Researchers at UConn’s engineering campus have developed incredibly small antennas capable of harvesting over 70% of the sun’s energy, converting it to useful electricity. The best existing commercial solar-electric [photovoltaic] panels can convert about 20% of the sun’s incoming solar radiation to electricity. Cost of the panels and their low efficiencies long have been tough roadblocks to the wide-spread commercialization of solar energy systems. The folks at UConn are hot on the trail to improve solar economics.
The tiny antenna developed under the guidance of Dr. Brian Willis and his team at UConn are known as “rectennas” because they can absorb the electromagnetic spectra and rectify it directly for use. All this absorption and rectification of solar energy occurs between tiny electrodes spaced at distances 30,000 times smaller than the diameter of a human hair. That is Dr. Willis pictured above-holding an antenna assembly. shown below is an illustration depicting the nano-sized technology–the antenna and rectification components.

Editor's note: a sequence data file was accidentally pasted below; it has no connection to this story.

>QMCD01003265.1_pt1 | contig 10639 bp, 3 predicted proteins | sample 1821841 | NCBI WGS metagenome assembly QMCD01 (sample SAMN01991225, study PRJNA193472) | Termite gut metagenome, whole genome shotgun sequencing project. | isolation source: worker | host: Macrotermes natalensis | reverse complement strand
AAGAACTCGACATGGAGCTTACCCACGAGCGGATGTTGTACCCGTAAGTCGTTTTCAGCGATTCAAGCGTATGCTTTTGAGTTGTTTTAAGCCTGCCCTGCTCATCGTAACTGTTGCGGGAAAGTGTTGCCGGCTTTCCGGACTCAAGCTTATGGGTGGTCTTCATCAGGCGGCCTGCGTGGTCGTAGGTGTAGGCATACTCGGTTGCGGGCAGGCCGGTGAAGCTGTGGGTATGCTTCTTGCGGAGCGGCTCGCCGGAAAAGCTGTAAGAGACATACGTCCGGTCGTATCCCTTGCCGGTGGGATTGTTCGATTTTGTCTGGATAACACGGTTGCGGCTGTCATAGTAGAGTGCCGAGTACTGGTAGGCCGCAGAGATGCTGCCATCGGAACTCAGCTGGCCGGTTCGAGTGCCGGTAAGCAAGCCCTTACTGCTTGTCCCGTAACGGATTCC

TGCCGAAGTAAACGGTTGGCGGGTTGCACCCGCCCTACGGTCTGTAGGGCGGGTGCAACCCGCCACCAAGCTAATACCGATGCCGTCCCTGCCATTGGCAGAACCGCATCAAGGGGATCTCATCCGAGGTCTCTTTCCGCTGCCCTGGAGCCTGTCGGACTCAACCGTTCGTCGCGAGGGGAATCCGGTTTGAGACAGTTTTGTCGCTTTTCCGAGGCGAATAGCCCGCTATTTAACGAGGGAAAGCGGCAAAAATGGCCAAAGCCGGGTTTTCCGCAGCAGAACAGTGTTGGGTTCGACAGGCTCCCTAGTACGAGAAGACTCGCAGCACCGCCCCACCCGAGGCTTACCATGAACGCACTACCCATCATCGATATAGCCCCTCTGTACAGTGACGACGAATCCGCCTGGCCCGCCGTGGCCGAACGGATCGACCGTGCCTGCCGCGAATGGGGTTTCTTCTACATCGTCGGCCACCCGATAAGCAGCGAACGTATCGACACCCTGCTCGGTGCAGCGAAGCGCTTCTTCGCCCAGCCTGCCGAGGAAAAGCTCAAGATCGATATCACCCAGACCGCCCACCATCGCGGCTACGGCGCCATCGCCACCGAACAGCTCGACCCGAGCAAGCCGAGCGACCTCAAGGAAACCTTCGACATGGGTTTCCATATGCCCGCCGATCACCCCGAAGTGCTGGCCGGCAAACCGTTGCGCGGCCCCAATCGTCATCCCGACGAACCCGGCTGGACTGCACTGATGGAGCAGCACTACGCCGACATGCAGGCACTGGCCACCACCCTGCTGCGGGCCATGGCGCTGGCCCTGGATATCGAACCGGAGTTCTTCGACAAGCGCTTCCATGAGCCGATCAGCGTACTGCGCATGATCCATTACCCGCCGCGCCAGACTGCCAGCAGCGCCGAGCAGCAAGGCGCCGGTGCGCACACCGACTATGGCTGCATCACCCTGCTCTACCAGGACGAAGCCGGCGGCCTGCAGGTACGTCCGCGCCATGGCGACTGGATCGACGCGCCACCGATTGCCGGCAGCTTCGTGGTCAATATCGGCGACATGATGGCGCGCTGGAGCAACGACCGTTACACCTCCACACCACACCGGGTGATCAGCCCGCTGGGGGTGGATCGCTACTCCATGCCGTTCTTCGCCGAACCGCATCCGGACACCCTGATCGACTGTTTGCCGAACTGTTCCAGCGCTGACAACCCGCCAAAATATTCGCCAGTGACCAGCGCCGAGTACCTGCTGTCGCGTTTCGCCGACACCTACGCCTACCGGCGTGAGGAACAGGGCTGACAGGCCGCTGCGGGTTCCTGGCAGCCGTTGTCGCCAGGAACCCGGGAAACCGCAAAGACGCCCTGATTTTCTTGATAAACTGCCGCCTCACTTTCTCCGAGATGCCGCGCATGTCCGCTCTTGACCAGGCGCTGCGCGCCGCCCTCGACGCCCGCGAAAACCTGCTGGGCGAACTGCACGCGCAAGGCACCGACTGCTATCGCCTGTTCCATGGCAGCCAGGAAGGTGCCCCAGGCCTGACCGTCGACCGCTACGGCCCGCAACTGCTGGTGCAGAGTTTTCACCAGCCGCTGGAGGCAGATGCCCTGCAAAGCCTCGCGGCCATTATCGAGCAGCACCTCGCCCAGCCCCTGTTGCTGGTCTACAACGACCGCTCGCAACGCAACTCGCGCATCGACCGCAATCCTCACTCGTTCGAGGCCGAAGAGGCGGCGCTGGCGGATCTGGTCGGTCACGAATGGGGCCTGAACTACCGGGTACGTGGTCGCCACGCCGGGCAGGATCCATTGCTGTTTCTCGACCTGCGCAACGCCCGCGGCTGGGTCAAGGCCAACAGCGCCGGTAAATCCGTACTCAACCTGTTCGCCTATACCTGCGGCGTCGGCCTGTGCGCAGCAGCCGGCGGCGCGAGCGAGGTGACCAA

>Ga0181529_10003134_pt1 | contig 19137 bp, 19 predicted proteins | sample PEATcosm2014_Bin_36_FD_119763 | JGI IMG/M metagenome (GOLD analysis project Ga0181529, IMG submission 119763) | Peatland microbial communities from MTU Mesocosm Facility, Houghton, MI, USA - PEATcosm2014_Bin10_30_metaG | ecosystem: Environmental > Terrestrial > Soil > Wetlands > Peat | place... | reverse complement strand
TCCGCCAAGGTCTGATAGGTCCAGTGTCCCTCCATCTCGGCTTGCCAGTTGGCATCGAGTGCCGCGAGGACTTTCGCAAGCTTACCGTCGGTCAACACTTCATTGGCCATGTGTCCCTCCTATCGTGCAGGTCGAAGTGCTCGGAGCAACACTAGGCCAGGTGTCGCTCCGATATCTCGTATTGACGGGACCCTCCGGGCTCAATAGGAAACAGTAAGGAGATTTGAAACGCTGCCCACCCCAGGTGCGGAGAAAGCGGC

The rectennas are able to convert both the visible portion of sunlight as well as the infra-red component. Traditional solar panels today can only absorb the visible portion of sunlight. Just for the record, of the solar energy coming to planet earth, about 45% we see as visible light; 45% is in the infra-red part of the spectrum, which we perceive as heat; and 10% is ultra-violet in nature – the high energy part that gives us sunburn. The rectennas can be made, or tuned, to absorb any part of the spectrum, thereby radically increasing overall panel efficiency and lowering cost.
This is big news indeed and something Thomas Edison would have loved. He was a solar enthusiast long before folks were talking about solar applications for buildings-see his quote below.
Editor’s Deep Dive
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channels/solar-power/articles/ 325939-new-solar-technology- now-under-development-uconn- could.htm
Thomas Edison said … “I’d put my money on the sun and solar energy. What a source of power! I hope we don’t have to wait until oil and coal run out before we tackle that. I wish I had more years left.”
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